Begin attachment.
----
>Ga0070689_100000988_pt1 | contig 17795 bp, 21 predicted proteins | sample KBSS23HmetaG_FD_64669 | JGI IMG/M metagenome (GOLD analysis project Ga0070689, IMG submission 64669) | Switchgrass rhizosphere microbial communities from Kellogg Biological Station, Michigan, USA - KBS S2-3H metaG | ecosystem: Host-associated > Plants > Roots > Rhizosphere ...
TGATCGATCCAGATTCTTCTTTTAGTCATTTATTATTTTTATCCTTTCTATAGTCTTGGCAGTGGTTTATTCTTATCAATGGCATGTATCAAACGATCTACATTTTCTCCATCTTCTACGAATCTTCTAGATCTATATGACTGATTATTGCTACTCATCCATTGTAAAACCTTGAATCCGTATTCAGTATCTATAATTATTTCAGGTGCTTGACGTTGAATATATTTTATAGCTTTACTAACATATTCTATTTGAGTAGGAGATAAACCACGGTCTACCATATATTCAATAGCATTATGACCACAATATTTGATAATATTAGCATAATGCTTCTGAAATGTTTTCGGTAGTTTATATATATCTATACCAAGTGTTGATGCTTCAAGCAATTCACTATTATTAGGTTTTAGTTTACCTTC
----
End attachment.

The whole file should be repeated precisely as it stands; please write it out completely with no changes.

>Ga0070689_100000988_pt1 | contig 17795 bp, 21 predicted proteins | sample KBSS23HmetaG_FD_64669 | JGI IMG/M metagenome (GOLD analysis project Ga0070689, IMG submission 64669) | Switchgrass rhizosphere microbial communities from Kellogg Biological Station, Michigan, USA - KBS S2-3H metaG | ecosystem: Host-associated > Plants > Roots > Rhizosphere ...
TGATCGATCCAGATTCTTCTTTTAGTCATTTATTATTTTTATCCTTTCTATAGTCTTGGCAGTGGTTTATTCTTATCAATGGCATGTATCAAACGATCTACATTTTCTCCATCTTCTACGAATCTTCTAGATCTATATGACTGATTATTGCTACTCATCCATTGTAAAACCTTGAATCCGTATTCAGTATCTATAATTATTTCAGGTGCTTGACGTTGAATATATTTTATAGCTTTACTAACATATTCTATTTGAGTAGGAGATAAACCACGGTCTACCATATATTCAATAGCATTATGACCACAATATTTGATAATATTAGCATAATGCTTCTGAAATGTTTTCGGTAGTTTATATATATCTATACCAAGTGTTGATGCTTCAAGCAATTCACTATTATTAGGTTTTAGTTTACCTTC